It seems as if, in some ways, Leap day possess an eerie, mystical, time-warping quality. It holds a place on our calendars because of decisions made by Roman emperors wielding absolute authority thousands of years ago. We still measure time and space by their ancient governance. Their influence remains ever-present and barely noticed, but on one day every four years, this decree by Julius Caesar almost bends the universe.
There was something strange and secretive in the air when I sucked in my first breath of the morning on February 29th. It felt as though the uniquely extra day hung suspended in its own plane of existence. To step out of bed was to cross into another dimension, one that could only be entered every four years and could only be dwelt in for a brief twenty-four hours. At the stroke of midnight, the portal would close, and all would be just as it was before. While in this dimension, though, February 29th, 2012 happened only yesterday, and tomorrow would give rise to the year 2020.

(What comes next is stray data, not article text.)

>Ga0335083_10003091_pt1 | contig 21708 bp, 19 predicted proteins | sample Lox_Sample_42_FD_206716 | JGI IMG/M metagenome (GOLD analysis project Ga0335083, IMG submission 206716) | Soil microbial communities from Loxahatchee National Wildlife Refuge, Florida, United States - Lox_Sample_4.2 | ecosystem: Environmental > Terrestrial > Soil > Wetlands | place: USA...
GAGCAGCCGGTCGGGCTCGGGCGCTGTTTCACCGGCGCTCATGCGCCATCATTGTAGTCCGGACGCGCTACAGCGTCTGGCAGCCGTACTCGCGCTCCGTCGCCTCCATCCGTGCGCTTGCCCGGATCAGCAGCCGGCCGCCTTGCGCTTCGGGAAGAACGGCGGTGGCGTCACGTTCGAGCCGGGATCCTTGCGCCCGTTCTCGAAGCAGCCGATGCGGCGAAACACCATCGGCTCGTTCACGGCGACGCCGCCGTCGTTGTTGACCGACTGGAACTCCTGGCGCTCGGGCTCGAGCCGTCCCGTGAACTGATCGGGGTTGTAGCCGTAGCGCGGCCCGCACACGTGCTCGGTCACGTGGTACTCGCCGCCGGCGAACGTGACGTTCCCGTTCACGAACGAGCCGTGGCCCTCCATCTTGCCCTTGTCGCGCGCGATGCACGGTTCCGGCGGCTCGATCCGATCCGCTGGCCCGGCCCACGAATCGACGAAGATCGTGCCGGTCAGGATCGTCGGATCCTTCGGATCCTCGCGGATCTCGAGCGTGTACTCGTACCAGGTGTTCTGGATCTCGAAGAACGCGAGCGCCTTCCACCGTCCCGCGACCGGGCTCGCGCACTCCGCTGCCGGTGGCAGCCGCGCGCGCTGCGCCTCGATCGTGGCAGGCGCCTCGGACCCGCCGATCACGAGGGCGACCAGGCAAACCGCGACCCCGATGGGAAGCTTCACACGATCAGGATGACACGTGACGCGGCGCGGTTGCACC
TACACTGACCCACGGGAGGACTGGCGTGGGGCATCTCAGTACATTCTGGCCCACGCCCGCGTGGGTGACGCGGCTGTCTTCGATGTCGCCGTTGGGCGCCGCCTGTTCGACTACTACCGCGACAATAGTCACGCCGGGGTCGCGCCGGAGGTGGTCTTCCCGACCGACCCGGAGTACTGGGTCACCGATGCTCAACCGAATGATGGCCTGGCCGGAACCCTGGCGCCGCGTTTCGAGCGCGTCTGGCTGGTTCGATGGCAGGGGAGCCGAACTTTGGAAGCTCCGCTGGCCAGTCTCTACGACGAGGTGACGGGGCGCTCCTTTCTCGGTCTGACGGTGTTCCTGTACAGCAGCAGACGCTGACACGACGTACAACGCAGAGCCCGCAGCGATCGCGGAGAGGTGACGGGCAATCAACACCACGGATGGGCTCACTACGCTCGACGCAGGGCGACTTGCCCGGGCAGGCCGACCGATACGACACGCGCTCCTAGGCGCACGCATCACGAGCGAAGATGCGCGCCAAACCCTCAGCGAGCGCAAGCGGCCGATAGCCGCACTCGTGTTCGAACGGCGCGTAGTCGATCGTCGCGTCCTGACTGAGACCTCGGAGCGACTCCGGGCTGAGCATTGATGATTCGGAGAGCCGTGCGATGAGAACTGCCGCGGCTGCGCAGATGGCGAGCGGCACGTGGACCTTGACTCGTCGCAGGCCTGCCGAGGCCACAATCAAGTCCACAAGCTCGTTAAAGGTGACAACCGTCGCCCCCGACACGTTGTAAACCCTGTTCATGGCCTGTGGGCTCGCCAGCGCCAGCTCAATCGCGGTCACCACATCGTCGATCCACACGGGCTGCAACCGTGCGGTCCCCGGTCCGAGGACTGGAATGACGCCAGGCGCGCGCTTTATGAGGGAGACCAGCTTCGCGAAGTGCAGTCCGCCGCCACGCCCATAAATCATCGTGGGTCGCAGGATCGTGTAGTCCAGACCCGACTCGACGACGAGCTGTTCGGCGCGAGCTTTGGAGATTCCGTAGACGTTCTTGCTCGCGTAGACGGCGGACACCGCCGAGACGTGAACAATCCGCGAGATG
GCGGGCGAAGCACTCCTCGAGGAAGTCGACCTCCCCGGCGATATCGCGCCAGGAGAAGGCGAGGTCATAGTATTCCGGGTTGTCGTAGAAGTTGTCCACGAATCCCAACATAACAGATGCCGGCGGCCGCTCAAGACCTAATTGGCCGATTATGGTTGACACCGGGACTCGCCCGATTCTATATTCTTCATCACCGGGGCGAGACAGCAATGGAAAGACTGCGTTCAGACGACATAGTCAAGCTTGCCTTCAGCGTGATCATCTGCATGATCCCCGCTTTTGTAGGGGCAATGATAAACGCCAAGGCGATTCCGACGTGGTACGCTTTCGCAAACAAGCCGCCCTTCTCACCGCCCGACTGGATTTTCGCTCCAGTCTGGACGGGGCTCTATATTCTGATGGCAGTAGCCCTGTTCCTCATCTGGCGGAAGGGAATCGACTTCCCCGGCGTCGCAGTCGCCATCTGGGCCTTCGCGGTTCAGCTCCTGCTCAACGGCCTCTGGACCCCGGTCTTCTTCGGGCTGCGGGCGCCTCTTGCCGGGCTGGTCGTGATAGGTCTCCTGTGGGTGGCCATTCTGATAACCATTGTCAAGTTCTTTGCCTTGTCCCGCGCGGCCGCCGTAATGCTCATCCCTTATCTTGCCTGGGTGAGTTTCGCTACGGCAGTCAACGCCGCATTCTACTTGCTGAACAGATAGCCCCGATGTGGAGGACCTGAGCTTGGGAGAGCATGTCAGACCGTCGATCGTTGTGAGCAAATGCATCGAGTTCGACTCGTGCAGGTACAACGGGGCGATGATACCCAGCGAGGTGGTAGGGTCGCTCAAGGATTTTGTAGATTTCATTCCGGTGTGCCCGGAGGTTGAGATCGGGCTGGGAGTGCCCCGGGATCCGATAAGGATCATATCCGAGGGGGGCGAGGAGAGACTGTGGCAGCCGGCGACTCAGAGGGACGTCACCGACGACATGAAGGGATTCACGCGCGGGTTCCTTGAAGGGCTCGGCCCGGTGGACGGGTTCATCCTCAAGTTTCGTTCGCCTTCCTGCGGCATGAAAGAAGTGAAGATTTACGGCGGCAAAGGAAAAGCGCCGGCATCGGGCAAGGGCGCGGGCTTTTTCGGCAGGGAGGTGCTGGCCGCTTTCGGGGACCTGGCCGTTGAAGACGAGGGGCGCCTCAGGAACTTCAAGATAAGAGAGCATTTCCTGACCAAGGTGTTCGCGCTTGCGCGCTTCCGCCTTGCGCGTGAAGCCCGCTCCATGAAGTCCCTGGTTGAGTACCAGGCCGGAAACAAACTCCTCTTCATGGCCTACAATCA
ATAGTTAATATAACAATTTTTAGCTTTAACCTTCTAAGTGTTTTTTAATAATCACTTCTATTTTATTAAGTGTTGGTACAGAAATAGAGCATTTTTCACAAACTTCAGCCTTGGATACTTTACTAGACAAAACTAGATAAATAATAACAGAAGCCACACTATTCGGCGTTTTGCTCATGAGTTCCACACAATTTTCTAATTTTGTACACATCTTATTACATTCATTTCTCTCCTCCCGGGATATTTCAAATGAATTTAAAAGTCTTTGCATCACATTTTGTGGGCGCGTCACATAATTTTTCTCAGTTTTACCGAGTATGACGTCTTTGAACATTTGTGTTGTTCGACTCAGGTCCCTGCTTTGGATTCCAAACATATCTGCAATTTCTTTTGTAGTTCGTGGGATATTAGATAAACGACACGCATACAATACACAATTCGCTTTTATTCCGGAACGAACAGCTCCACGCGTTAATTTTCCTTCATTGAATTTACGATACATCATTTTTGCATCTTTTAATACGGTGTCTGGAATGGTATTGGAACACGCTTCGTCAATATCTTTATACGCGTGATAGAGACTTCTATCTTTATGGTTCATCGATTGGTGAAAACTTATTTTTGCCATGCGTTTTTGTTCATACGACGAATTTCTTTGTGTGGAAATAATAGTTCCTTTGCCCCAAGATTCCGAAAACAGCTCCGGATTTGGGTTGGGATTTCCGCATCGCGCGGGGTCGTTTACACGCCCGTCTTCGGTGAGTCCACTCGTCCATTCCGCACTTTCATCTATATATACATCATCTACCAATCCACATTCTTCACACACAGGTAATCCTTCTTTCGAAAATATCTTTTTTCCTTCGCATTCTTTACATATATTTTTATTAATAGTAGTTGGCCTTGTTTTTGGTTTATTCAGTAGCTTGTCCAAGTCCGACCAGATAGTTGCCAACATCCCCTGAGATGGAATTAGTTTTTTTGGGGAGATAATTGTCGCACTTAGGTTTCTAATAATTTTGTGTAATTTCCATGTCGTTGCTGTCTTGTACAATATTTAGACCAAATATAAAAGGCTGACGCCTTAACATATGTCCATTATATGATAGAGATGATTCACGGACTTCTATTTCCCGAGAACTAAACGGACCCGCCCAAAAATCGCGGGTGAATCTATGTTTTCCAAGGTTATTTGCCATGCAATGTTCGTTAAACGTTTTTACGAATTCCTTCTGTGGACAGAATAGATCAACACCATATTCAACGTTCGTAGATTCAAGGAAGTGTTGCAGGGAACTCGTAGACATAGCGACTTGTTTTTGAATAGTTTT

On Monday morning, I turned myself out of bed and placed my feet on the carpeted floor. It was the same beige-colored, worn pile that I tread the previous day. It was also the place where I knelt four years ago and tearfully begged God to bring an end to my suffering. One way or another. That winter was a brutal one. It was particularly snowy, and the burden of flu and respiratory illness was heavy on everyone. The bitter sting of the cold and the darkness of the shortened days were nothing compared to the hatred, pain, anger, and fear that I was carrying in my heart. For reasons that would be too complex to delve into, work was unforgiving during that month of February 2012. I was logging 100-hour weeks, and I held the life and death of people who trusted me in my hands every day. My own life teetered precariously on a ledge. Self-care was an unknown concept for me for most of my life. At that time, pain, suffering, and anxiety were measures of effort. And, oh, was I exceeding maximum effort. Yet, it was unfathomable to imagine relinquishing even a modicum of control or resting for even the briefest moment. Death was preferable to showing any weakness. Keenly aware of all my inadequacies and failures, I would rather dig my own grave and cover myself over than ever allow another soul to perceive me as less than perfect. Despite this, or perhaps because of it, I berated myself incessantly. Nothing that I did was ever good enough, and I hated myself with a venomous passion. Nothing that anyone else did ever satisfied my standards, either, and I hated the world.